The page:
If you are ordering birth, marriage, or death records from some states in the U.S., including California, you may have to limit the number of copies requested due to a security paper shortage. The last printing firm in the United States that uses the special method known as intaglio has gone out of business.
California law requires birth, marriage, and death certificates be printed in a method known as intaglio—a security paper. California’s Department of Public Health and the 58 Counties use the security paper to produce requested copies of birth, marriage, and death certificates. All California counties purchased the paper from a printing company in Ohio, Sekuworks, which closed, resulting in at least several California counties having a reduced supply of secure paper on-hand to produce the vital records. There are limited printers who use that method — none in the U.S., but one in Canada. It may take legislative action to permit other types of secure paper to be used in California — 38 other states had to have a change in the type of security paper they used, as the intaglio process is no longer available from printers. As of the writing of this for Venturing Into Our Past, there are no bills introduced to the California Legislature that address this problem. The California Legislature is scheduled to adjourn on September 11th.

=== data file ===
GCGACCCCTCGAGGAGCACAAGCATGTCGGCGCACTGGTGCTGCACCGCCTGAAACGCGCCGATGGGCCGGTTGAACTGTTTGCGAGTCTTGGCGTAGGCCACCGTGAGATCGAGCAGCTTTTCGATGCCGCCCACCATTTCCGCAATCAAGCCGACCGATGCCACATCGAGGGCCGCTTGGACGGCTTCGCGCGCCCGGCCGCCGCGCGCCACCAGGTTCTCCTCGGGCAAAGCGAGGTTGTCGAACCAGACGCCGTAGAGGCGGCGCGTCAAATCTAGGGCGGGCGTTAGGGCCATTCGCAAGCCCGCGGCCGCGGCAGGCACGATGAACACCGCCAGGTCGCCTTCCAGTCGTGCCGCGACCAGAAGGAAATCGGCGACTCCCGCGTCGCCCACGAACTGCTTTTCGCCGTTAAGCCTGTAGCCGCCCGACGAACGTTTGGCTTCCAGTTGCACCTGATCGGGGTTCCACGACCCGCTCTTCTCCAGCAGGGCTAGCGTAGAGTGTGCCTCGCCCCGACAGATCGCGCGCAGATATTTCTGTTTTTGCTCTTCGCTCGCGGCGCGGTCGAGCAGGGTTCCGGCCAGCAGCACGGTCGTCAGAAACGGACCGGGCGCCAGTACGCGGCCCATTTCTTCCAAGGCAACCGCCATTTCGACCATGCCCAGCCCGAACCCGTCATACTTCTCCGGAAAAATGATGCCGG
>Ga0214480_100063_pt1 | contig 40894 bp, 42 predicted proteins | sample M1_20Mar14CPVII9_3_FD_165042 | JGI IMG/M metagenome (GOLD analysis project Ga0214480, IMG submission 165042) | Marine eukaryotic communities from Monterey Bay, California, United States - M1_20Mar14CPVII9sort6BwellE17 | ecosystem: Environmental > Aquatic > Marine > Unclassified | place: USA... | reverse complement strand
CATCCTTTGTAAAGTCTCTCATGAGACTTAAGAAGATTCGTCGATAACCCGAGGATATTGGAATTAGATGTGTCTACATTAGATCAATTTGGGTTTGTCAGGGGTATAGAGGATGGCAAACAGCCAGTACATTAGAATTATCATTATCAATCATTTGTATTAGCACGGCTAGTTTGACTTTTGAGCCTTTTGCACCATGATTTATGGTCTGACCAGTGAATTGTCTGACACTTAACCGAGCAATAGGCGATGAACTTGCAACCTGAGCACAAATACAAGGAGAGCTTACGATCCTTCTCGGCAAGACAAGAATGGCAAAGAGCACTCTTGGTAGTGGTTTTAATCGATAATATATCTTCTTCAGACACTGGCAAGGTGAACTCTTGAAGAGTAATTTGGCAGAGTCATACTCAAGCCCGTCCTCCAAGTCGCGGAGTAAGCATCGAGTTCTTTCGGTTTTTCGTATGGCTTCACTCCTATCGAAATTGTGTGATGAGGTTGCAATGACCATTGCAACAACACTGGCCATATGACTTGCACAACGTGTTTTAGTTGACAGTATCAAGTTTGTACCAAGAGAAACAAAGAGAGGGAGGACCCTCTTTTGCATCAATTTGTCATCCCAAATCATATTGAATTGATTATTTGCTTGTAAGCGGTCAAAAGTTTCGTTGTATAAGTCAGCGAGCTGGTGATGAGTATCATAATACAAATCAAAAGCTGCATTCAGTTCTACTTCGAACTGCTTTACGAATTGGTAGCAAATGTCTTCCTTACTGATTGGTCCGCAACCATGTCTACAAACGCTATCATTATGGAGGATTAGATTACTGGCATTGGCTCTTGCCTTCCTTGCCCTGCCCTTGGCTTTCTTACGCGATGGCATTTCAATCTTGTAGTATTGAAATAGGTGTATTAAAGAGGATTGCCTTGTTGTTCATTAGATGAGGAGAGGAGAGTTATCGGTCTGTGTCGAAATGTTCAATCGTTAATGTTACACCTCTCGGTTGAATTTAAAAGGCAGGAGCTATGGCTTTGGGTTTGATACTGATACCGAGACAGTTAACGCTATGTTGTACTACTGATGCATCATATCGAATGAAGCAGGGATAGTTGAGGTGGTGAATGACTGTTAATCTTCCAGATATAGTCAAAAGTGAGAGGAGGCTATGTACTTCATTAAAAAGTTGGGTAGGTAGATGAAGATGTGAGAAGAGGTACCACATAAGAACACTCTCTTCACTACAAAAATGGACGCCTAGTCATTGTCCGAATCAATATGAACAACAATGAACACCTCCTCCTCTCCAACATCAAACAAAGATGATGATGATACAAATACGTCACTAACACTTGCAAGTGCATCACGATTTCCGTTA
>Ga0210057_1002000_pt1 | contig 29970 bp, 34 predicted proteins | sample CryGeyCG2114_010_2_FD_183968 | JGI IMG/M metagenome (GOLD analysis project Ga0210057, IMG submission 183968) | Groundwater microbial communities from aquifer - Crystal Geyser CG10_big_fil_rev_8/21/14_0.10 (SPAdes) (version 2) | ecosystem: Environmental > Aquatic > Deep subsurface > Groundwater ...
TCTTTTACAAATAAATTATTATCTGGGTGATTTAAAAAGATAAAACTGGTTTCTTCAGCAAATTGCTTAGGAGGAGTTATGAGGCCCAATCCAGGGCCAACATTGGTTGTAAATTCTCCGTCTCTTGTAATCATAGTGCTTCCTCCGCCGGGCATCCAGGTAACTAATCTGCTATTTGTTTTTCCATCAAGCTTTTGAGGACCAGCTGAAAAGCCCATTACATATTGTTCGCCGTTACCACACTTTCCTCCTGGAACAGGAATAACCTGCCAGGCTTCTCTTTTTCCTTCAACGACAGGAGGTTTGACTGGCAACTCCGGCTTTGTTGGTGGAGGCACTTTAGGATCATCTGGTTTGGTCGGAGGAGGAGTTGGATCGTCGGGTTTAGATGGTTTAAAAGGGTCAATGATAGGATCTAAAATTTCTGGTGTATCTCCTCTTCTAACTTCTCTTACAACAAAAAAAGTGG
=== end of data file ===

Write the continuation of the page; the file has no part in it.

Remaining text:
The Orange County Clerk- Recorder’s Office is now encouraging people to limit the number of copies they order while they try to find a new supplier of intaglio paper. Other California counties who get their security paper from the same source are also struggling, and Stanislaus County has limited the number of copies to only one. The state registrar has sufficient supplies for records into next year.
The State is working on a long-term solution, according to the Sacramento County Recorder, while that County has about 9 months’ supply of paper.
In the meantime, don’t be surprised if your requests for multiple copies of vital records may be limited.
Article contributed by CSGA Legislative Watch Chair, Jamie Mahew
Originally written by Jan Meisels Allen, President, JGSCV
Chairperson, IAJGS Public Records Access Monitoring Committee
IAJGS Sponsoring Representative to RPAC